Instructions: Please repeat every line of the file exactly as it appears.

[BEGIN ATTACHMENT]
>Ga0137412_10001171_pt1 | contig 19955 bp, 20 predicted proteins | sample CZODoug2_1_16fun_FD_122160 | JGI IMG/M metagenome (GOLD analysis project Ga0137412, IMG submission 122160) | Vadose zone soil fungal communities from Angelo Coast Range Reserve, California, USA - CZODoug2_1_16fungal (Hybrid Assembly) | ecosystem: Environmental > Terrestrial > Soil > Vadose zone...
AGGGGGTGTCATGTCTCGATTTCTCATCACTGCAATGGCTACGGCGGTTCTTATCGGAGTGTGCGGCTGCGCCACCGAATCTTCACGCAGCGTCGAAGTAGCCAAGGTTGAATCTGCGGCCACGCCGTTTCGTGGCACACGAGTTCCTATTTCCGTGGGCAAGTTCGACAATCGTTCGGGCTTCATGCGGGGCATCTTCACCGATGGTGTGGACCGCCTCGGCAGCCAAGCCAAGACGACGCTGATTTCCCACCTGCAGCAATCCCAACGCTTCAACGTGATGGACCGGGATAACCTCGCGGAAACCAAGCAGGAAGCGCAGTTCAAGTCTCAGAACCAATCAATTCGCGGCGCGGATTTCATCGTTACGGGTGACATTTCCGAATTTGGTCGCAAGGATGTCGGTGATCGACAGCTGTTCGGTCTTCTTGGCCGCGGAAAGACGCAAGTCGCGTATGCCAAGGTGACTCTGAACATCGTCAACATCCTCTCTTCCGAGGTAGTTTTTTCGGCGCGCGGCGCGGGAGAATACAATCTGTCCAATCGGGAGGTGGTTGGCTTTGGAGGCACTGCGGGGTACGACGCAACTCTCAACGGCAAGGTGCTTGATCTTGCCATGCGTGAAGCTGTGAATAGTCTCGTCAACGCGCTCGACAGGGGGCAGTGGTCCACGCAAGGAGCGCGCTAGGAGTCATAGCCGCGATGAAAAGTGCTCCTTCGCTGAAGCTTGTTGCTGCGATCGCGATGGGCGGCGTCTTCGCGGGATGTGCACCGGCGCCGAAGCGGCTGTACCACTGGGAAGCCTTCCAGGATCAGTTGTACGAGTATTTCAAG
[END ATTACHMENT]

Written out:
>Ga0137412_10001171_pt1 | contig 19955 bp, 20 predicted proteins | sample CZODoug2_1_16fun_FD_122160 | JGI IMG/M metagenome (GOLD analysis project Ga0137412, IMG submission 122160) | Vadose zone soil fungal communities from Angelo Coast Range Reserve, California, USA - CZODoug2_1_16fungal (Hybrid Assembly) | ecosystem: Environmental > Terrestrial > Soil > Vadose zone...
AGGGGGTGTCATGTCTCGATTTCTCATCACTGCAATGGCTACGGCGGTTCTTATCGGAGTGTGCGGCTGCGCCACCGAATCTTCACGCAGCGTCGAAGTAGCCAAGGTTGAATCTGCGGCCACGCCGTTTCGTGGCACACGAGTTCCTATTTCCGTGGGCAAGTTCGACAATCGTTCGGGCTTCATGCGGGGCATCTTCACCGATGGTGTGGACCGCCTCGGCAGCCAAGCCAAGACGACGCTGATTTCCCACCTGCAGCAATCCCAACGCTTCAACGTGATGGACCGGGATAACCTCGCGGAAACCAAGCAGGAAGCGCAGTTCAAGTCTCAGAACCAATCAATTCGCGGCGCGGATTTCATCGTTACGGGTGACATTTCCGAATTTGGTCGCAAGGATGTCGGTGATCGACAGCTGTTCGGTCTTCTTGGCCGCGGAAAGACGCAAGTCGCGTATGCCAAGGTGACTCTGAACATCGTCAACATCCTCTCTTCCGAGGTAGTTTTTTCGGCGCGCGGCGCGGGAGAATACAATCTGTCCAATCGGGAGGTGGTTGGCTTTGGAGGCACTGCGGGGTACGACGCAACTCTCAACGGCAAGGTGCTTGATCTTGCCATGCGTGAAGCTGTGAATAGTCTCGTCAACGCGCTCGACAGGGGGCAGTGGTCCACGCAAGGAGCGCGCTAGGAGTCATAGCCGCGATGAAAAGTGCTCCTTCGCTGAAGCTTGTTGCTGCGATCGCGATGGGCGGCGTCTTCGCGGGATGTGCACCGGCGCCGAAGCGGCTGTACCACTGGGAAGCCTTCCAGGATCAGTTGTACGAGTATTTCAAG